ServiceMaster Serves Cash

When Motley Fool Income Investor chief analyst Mathew Emmert selected ServiceMaster (NYSE: SVM  ) for subscribers he wrote that it was "right under the noses of most investors." What he meant was that the company deals in businesses many of us see or use regularly -- from Terminix pest control to TruGreen and ChemLawn landscaping service to Rescue Rooter's plumbing service. What neither he nor any of us could have predicted is that fourth-quarter earnings, released last week, would provide such a sweet fragrance.

Indeed, most everything came up roses for ServiceMaster. All five of the company's business units reported sales gains for the quarter and full year. Net income for all of 2004 was up 9% year over year after adjusting for a $150 million tax benefit and a $480 million one-time impairment charge taken during 2003. The company said it expects sales to grow in the mid-to-high single digits during 2005 and earnings to grow slightly faster than that. Cash flow from operations should still exceed net income.

Problems remain, of course. For example, roughly 57% of the company's total balance sheet assets are intangible. I prefer firms that have plenty of cash and goods that can be liquidated in the event of trouble. I also find it a little disconcerting that this diversified company is seeing a majority of its earnings growth coming primarily from two businesses: the TruGreen lawn care unit and American Home Shield warranty services unit.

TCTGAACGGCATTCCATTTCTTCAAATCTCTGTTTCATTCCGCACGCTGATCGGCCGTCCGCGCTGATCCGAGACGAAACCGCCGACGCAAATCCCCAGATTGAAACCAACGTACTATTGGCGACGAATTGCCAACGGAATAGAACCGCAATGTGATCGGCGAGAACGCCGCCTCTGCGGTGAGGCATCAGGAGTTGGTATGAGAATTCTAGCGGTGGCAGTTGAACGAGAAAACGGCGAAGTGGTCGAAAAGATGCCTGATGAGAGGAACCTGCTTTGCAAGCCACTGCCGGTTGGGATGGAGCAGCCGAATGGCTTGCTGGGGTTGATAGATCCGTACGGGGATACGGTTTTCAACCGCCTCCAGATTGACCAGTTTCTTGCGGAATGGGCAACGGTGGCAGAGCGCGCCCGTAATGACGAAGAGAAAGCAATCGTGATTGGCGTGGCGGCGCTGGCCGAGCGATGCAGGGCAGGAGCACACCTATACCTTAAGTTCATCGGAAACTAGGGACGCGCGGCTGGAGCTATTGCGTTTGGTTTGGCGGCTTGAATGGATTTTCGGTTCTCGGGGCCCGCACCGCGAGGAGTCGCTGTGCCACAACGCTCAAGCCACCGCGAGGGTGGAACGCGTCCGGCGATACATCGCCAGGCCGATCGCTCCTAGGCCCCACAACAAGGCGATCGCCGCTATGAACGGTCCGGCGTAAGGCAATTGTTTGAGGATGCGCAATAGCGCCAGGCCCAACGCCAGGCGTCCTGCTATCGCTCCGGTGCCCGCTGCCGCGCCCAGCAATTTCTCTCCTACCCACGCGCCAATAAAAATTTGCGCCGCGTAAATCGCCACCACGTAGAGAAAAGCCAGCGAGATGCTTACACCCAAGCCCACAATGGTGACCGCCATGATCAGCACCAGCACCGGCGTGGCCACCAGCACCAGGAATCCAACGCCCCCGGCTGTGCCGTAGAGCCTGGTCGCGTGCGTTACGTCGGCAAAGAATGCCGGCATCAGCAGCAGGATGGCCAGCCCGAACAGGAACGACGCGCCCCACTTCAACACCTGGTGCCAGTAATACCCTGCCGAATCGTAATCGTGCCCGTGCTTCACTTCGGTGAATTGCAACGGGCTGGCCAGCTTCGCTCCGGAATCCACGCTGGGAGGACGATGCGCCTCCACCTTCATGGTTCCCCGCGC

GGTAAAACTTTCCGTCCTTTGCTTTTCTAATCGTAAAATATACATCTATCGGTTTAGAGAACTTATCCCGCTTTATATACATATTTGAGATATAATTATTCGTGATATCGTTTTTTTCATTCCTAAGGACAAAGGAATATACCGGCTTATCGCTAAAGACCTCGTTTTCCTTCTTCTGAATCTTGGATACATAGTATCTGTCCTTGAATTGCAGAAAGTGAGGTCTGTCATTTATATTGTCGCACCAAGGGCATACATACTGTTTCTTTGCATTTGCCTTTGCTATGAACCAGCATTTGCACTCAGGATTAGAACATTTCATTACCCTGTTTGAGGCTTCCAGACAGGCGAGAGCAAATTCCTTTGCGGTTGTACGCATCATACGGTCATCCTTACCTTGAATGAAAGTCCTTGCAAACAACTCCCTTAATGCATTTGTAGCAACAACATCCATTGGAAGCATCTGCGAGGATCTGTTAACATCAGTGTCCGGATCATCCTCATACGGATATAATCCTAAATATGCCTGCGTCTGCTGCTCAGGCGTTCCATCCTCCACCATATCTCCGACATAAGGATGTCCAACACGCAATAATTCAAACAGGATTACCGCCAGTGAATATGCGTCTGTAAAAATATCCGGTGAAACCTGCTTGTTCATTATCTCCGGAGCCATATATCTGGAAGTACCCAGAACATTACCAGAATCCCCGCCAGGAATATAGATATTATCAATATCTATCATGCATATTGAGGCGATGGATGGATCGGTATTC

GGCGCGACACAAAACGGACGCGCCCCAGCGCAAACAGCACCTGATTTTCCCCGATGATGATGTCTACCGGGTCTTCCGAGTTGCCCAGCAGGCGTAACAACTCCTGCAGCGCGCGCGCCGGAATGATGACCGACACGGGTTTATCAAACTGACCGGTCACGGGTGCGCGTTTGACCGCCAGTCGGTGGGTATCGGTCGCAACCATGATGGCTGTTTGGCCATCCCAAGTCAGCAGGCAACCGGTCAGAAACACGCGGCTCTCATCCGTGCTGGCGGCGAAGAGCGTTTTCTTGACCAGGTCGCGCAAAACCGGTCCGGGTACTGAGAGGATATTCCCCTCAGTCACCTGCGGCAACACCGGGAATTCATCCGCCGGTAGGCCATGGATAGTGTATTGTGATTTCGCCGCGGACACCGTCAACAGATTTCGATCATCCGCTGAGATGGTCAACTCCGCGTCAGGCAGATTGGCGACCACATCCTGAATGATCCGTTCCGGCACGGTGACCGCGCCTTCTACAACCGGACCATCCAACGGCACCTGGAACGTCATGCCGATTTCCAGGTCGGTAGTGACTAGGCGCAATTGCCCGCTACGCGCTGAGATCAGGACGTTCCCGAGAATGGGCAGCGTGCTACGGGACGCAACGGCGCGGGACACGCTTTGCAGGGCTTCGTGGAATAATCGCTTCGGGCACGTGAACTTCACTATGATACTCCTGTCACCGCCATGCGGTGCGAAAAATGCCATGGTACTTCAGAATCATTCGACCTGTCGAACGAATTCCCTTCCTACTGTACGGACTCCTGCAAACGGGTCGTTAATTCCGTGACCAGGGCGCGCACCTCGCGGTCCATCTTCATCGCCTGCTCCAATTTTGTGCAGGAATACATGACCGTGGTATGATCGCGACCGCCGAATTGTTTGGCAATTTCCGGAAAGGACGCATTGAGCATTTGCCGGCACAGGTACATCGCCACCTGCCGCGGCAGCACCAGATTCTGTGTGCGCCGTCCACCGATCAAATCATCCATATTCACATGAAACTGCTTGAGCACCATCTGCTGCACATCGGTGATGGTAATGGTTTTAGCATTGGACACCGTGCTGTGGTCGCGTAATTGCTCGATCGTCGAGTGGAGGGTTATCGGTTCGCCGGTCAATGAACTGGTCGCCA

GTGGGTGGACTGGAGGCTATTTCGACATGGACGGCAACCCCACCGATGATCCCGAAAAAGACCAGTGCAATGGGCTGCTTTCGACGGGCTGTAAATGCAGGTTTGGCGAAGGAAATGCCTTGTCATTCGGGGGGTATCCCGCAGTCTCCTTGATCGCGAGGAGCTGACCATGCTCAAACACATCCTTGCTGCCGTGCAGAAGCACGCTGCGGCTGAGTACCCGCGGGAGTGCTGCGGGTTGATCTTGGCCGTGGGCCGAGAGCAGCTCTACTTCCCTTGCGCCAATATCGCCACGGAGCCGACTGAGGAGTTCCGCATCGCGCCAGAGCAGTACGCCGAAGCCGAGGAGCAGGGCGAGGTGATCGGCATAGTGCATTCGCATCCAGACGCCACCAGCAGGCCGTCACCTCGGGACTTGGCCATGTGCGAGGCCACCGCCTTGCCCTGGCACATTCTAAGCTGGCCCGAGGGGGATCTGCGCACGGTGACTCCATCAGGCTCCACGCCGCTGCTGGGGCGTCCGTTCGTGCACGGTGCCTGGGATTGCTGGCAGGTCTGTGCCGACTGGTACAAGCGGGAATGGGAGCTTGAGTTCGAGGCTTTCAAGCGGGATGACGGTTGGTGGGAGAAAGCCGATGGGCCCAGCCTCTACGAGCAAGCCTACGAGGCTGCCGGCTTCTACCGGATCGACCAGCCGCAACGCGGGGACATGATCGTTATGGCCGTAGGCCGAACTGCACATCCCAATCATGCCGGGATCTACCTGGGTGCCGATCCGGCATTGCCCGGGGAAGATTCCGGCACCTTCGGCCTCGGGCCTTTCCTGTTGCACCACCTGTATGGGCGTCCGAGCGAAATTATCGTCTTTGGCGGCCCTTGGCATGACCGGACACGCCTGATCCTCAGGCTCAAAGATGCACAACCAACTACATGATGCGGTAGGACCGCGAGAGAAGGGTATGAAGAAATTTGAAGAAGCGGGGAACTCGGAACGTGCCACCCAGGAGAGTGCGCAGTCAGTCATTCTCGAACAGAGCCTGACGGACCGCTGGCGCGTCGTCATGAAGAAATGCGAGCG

Still, there's a reason superinvestor Warren Buffett has invested in ServiceMaster. I'm no mind reader, but I'll bet cash flow has a lot to do with it. The firm boosted its structural free cash flow, or what Motley Fool Hidden Gems chief analyst Tom Gardner has come to call owner earnings, by more than $500 million over last year. That's an astounding improvement that can lead only to good things. You know, little things such as higher dividends, lower debt, and generous share buybacks.

ServiceMaster is already up more than 18% since Mathew first recommended it last May. Can gains continue at that pace? No, probably not. But I find the prospect of reinvesting dividends in shares of a rapidly improving business attractive even at $14 per share. That could be because I've made the mistake of running away from an improving business too early when I held Caterpillar (NYSE: CAT  ) for my wife's account. Or it may be that in years of investing I've come to realize a simple truth: Good companies with steady cash flows are rarely available at good prices. In that sense, ServiceMaster is about as good as it gets.

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Fool contributor Tim Beyers was dismayed to find out that ServiceMaster was under his nose, too. Oops. Where are you searching for stock ideas? Share your thoughts with other Fools at the Foolish Collective discussion board. Tim didn't own shares in any of the companies mentioned in this story at the time of publication. You can find out what's in his portfolio by checking Tim's Fool profile, which is here. The Motley Fool has a disclosure policy.


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